Louis Proyect: The Unrepentant Marxist

November 27, 2018

Dark Money; The Panama Papers

Filed under: Film,journalism,taxation — louisproyect @ 11:37 pm

Two documentaries under consideration here fall with within the general rubric of investigative journalism and as such should be of interest to those who trying to get a handle on how the superrich are screwing the vast majority of the human race. “Dark Money”, which can be seen on Amazon and iTunes, describes the resistance Montanans mounted to the Koch brothers and their hired hands bid to buy the state government through their ultraright, bogus, and opaque tax-exempt 501(c)(4) groups. “The Panama Papers”, an Epix film, tells the story of how a network of investigative reporters broke the story of Mossack-Fonseca. A trove of documents was furnished by a whistle-blower known only as “John Doe”. (Epix is a premium cable station site like HBO that allows you to take out a fifteen-day trial subscription. I’d take advantage of this if you want to see “The Panama Papers” that premiered yesterday.)

The idea of a typically red state like Montana with its gun-toting ranchers and farmers resisting corporate campaign contributions made legal by Citizens United might strike you as an anomaly. However, a look at the state’s history would reveal a deep-seated hostility to the copper mining industry that had poisoned the waters of Montana to such a degree that even the ranchers and farmers would not put up with it.

Anaconda Copper was the worst of them. In its open pit excavations in Butte, the company allowed copper-infused soil and rocks to seep into the Berkeley Pit, a lake formed by underground water. The combination of mineral waste and water produced an acid pool so toxic that when a flock of 3,000 Snow Geese touched down during a migration, every bird died. In the early 1900s, Anaconda did not just rule over a company town. It was more accurate to call Montana a company state under its thumb.

As part of the progressivist and socialist movements sweeping the country back then, Montana’s legislators passed a bill in 1912 that made corporate funding of election campaigns illegal. However, when the Supreme Court decided in 2010 that corporations were permitted to make campaign contributions without limits, Montana’s law was superseded to the dismay of Democrats and Republicans alike. The documentary points out that Republican state legislators were by no means happy about Koch’s network of shadowy 501(c)(4) tax-exempt groups like Americans for Prosperity and Western Tradition Partnership meddling in the electoral process.

In Montana, the battleground shifted. Instead of being able to ban the Koch brothers outright, the state election commission shifted to monitoring whether disclosure laws were being broken. If one could not prevent Koch, Inc. from dumping a million dollars into Montana, at least you could make sure to monitor the candidates they supported were not benefiting from unreported “dark money”.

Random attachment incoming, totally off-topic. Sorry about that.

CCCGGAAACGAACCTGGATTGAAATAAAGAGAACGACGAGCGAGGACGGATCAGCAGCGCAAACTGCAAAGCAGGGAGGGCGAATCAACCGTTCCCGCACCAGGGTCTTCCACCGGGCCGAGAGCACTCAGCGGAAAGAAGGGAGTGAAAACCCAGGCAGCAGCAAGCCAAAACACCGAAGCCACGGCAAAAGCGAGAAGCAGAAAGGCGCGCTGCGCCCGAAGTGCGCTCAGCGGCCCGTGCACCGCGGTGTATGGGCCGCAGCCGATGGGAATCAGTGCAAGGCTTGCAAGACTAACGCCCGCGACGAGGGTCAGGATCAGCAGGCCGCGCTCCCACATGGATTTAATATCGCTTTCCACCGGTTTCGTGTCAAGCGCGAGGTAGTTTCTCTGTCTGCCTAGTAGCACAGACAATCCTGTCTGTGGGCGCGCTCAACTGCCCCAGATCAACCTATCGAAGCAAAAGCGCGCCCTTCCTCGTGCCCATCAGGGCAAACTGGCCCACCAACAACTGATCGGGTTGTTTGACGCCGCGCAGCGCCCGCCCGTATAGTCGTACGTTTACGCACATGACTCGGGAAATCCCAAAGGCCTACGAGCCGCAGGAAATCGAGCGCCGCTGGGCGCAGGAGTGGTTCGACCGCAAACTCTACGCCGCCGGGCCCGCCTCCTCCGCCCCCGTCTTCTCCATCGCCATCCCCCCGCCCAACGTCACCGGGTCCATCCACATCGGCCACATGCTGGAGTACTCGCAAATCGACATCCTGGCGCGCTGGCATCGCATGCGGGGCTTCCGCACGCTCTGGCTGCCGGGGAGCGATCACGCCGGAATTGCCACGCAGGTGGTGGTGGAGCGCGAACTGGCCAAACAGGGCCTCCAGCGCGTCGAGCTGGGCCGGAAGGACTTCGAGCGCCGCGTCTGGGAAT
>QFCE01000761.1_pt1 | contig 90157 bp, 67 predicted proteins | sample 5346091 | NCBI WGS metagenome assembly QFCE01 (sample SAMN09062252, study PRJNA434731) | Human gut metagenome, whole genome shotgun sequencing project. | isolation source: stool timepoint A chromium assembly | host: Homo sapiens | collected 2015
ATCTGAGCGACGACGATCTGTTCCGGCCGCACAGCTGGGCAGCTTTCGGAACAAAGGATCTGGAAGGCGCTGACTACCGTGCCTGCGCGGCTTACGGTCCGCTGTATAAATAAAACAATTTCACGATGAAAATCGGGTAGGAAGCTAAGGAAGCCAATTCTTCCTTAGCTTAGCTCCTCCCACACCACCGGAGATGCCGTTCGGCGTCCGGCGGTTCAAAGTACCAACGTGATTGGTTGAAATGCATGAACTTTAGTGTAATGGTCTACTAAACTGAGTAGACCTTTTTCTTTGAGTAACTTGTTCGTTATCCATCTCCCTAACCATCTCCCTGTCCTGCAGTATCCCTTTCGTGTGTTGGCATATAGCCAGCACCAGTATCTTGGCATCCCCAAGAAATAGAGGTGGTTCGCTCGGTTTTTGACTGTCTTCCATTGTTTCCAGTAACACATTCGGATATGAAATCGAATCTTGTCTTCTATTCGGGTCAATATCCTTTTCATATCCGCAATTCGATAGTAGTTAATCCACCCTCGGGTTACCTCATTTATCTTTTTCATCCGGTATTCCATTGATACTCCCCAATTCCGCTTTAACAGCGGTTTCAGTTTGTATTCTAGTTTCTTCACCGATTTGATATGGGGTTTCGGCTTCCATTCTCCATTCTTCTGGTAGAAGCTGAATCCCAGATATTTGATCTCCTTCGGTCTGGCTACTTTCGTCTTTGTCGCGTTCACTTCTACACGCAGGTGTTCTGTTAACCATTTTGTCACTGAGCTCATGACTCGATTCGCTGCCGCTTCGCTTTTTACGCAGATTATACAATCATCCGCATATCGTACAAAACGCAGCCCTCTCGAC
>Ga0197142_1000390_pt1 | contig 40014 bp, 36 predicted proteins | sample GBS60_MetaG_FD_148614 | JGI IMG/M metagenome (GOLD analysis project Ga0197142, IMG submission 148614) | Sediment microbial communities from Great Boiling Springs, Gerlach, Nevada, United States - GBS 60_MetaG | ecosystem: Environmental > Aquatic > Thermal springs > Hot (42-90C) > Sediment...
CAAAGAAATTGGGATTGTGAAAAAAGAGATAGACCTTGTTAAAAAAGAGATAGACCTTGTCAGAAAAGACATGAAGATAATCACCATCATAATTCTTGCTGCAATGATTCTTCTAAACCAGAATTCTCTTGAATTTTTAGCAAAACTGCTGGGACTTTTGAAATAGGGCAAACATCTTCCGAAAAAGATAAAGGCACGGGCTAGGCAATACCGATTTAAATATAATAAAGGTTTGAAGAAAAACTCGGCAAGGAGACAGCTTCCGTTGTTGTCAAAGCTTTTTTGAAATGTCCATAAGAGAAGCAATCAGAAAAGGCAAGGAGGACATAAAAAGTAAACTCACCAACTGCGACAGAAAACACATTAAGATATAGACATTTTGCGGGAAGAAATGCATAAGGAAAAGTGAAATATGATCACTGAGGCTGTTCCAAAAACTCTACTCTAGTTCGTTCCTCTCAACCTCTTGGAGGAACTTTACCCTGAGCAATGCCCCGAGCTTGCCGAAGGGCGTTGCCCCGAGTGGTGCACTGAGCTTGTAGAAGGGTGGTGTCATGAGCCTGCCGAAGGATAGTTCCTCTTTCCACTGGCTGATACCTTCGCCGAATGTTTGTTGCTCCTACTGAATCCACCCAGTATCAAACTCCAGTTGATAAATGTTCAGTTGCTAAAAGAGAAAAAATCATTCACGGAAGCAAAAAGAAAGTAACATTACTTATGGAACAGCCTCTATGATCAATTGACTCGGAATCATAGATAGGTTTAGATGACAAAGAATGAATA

In the first election campaign in Montana following the Citizens United ruling, the Koch-funded Republicans came together as an electoral bloc totally committed to their agenda. This meant first and foremost allowing corporate polluters to enjoy the kind of free rein that led to the death of 3,000 Snow Geese. If you’ve ever been to Montana, as I have to visit the Blackfoot reservation, you’ll understand how the despoliation of some of the most beautiful nature in America can move people into struggle.

The villain in this story is one Art Wittich who was elected to the state legislature after defeating a long-time Republican legislator in the primary. He and a number of other Koch loyalists mounted a coup against the old guard that, while not likely to be endorsed by the DSA, was ready to resist both “dark money” and polluted water. It was up to the state election commission to investigate how Wittich’s campaign was funded. Led by commission head Jon Motl, the campaign secured the pro bono assistance of a retired attorney named Michael Cotter, who after laboriously poring through email communications between Wittich and Koch’s hired guns as well as other incriminating documents, argued in court that Wittich never paid for a lot of the services he was receiving, including expensive direct mail campaigns, etc. But the case was ultimately decided in Cotter’s favor when a young woman who worked in the Koch-funded Right to Work Committee in Colorado stepped forward as a witness against Wittich. In the film, she states that she is into Koch brothers ideology but not when it is promoted through illegal means. Needless to say, she has not reached the point of understanding how the two go hand in hand but still to be commended for stepping forward knowing that her career in Koch-funded organizations has come to an end.